DAMing Marketing Communication


      Bookmark and Share

Outsourcing is the mode du jour for businesses. While budgets and staffing decline, in the quest for economic turn-around the need to manage assets and leverage them to support sales efforts increases. No stranger to the rise and fall of marketing budgets, Leopard, a business-to-business marketing communications services provider, saw a need for outsourcing the digital asset management that effective marketing mandates. Serving as an outsourced marcom provider for over 20 years to technology-centric clients like IBM, Sun Microsystems, and JD Edwards, the company frequently found itself in the position of actually having to create technologies to better deliver marketing messages. Thus, it added technology services or "business process outsourcing" to its traditional role as developer and deliverer of marketing strategies. "As an agency," says company CEO Sherri Leopard, "we've got to help our clients survive so we can survive."

As Leopard describes it, "We started out as a B2B marcom agency and clients came to us with the pain they had over having created all of these assets, but that they haven't been able get it into the hands of the people that need them, like their sales force." In an effort to ease this pain, the agency developed its Leopard em "technology for marketers by marketers."

Leopard em (em stands for electronic marcom management and measurement) is a hosted, Web-based application that enables companies to manage marcom assets—including high-resolution imagery and design guidelines , presentations, white papers, and print-on-demand PDFs—and then leverage metrics to track user activity and asset usage. The inaugural version, developed for long-time client IBM Global Services, was released about 15 months ago to manage the companies 1,400 marcom-related digital assets. Along the way, says Leopard, "We found that, while marketing creates these assets, it's really sales that are the primary users of the assets." And "in the B2B world," she notes, "if you can prove you are empowering your sales force, you can justify your budget."

In the recently released second version of Leopard em, the company has taken steps to recognize both the increasingly broad user base of DAM systems—which now includes technical users along with less technical marketing and sales people—by overhauling the user interface. The latest version also seeks to more clearly and effectively demonstrate the ROI of both the DAM system itself and each individual asset through five reports: user usage, asset usage, asset expiration, asset usage rights, new assets via Crystal Clear— all with an underlying DB2 database.

The latest version also increases delivery options for the assets, again recognizing that the sales force will often drive demand. Leopard says, "Sales might be looking for a white paper or other collateral. Then they might want to email it to a customer, they may want to print on demand, they may want to compile—zip and download—several assets and put it all on a CD, or even email a link directly rather than download and attach," all of which are enabled in the latest edition. And, by tracking when these assets are used and delivered, Leopard says marketing professionals have the added benefit of "being able to track what marketing items are being used at which stage of the process so you can better release materials as they are needed."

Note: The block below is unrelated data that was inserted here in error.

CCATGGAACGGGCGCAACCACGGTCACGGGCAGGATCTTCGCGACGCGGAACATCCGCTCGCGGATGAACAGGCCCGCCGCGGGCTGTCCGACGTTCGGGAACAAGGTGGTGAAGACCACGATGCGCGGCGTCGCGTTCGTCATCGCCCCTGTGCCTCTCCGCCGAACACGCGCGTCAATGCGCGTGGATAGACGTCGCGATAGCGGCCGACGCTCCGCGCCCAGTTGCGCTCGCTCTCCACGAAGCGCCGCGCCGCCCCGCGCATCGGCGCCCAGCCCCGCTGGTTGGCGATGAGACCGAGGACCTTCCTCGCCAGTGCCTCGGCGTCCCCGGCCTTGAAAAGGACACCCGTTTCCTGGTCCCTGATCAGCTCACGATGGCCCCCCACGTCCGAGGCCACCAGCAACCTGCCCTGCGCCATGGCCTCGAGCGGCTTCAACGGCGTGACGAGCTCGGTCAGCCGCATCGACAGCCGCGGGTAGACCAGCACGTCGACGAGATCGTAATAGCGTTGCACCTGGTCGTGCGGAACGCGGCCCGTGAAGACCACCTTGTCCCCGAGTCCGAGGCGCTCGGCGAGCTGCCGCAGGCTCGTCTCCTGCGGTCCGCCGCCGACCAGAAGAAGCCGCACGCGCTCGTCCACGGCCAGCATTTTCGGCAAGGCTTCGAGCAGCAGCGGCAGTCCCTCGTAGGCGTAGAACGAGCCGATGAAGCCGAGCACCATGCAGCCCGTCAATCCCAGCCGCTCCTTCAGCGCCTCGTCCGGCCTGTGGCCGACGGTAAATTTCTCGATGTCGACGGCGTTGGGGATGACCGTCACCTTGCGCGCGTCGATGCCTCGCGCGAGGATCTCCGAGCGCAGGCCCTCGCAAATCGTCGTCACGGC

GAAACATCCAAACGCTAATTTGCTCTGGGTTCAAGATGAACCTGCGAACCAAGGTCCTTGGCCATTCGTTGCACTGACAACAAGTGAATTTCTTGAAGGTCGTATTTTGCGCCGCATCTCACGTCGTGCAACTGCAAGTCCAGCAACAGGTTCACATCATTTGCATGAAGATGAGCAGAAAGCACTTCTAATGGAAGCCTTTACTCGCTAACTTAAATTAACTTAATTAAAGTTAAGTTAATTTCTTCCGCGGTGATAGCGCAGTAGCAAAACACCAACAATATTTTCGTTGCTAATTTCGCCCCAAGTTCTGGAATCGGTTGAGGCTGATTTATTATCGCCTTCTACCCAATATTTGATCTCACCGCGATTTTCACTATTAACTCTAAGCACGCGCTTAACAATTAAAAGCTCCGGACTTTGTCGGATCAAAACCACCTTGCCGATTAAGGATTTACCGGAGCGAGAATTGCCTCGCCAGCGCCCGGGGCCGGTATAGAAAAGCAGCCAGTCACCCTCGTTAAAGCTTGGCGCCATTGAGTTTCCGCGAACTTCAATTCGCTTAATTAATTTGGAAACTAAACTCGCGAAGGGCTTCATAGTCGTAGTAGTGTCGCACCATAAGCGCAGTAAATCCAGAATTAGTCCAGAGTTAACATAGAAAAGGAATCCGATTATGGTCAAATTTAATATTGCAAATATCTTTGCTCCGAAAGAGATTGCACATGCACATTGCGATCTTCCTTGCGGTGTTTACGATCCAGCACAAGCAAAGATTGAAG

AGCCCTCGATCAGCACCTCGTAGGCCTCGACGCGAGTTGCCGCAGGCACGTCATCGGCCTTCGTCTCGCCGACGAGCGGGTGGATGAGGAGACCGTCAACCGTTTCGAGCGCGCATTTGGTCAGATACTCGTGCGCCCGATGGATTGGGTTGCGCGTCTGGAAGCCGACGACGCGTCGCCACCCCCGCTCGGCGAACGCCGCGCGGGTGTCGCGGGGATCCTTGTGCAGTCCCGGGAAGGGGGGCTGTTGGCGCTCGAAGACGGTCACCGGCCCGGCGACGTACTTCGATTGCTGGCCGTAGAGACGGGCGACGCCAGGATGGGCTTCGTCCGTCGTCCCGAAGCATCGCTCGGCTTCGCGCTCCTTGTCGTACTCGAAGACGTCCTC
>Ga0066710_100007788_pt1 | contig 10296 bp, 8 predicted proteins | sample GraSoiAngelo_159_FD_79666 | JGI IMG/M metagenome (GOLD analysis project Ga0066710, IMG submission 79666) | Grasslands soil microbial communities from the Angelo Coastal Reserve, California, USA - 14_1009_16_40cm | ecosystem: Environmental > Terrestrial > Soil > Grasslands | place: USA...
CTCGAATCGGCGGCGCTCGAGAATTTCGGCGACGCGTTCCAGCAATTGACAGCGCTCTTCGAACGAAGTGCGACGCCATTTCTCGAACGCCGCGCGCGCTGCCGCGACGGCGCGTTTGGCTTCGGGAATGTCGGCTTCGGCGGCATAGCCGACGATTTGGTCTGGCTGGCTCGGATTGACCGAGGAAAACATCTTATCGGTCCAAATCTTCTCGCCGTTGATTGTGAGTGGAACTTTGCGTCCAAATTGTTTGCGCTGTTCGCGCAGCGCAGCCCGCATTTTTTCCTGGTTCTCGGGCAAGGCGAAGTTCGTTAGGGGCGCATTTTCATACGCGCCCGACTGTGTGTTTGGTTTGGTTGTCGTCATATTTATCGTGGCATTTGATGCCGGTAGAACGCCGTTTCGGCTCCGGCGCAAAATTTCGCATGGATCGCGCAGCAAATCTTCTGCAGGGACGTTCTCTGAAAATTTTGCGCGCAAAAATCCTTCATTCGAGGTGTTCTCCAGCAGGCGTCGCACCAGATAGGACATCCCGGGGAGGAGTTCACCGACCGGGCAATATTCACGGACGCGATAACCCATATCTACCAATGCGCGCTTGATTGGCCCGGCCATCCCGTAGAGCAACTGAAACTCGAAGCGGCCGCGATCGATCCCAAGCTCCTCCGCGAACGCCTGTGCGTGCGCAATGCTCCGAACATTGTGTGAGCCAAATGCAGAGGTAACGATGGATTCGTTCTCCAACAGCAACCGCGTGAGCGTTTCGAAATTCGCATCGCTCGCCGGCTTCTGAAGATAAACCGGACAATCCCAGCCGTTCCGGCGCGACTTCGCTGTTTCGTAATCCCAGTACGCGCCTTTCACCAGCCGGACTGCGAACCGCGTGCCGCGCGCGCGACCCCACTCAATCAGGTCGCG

Leopard, a company of about 65, "doesn't really make a distinction between the agency and application services sides of the business." Leopard says, "What we are seeing in DAM is that it can't stand by itself. It's either becoming part of an enterprise content management solution or the underpinning of a new set of outsourced business processes." In any case, the agency recognizes that its DAM offering must be able to interact with other business processes like CRM and even homegrown applications. This is one reason the product is based on open source (including Apache and XML), though keeping the cost of the product competitive was another.

Both because the Leopard agency doesn't have any plans to be a hosting provider and to provide pricing flexibility as clients' needs grow, they have chosen to partner with IBM's Global Services Web Hosting Group for asset storage. Leopard says this prevents "the need to charge clients just in case" their assets repository grows and allows them instead to increase fees on an as-needed basis.

While she emphasizes that they are not trying to be a software company but rather to be "a business process outsourcer," Leopard does have plans for the growth of its Leopard em DAM offering. "With the first release, the interface felt a lot like our competitors; it was designed for someone application-savvy. In release two, it's as easy as using a browser. And we think that, as we get to release three late next year, we will appeal to a lot of mid-market companies that may only have one person doing their marketing. But we're trying to take this growth slow and do it right." If nothing else, the provision of DAM outsourcing by a marketing communications agency offers a unique spin in a competitive environment and a potentially powerful union of technology and service outsourcing.

"At the end of the day," says Leopard, "agencies have to step up to the fact that it isn't just about creative anymore. We don't believe that, going forward, an agency that doesn't have some kind of platform will be able to provide the service that clients need." (www.leopardem.com)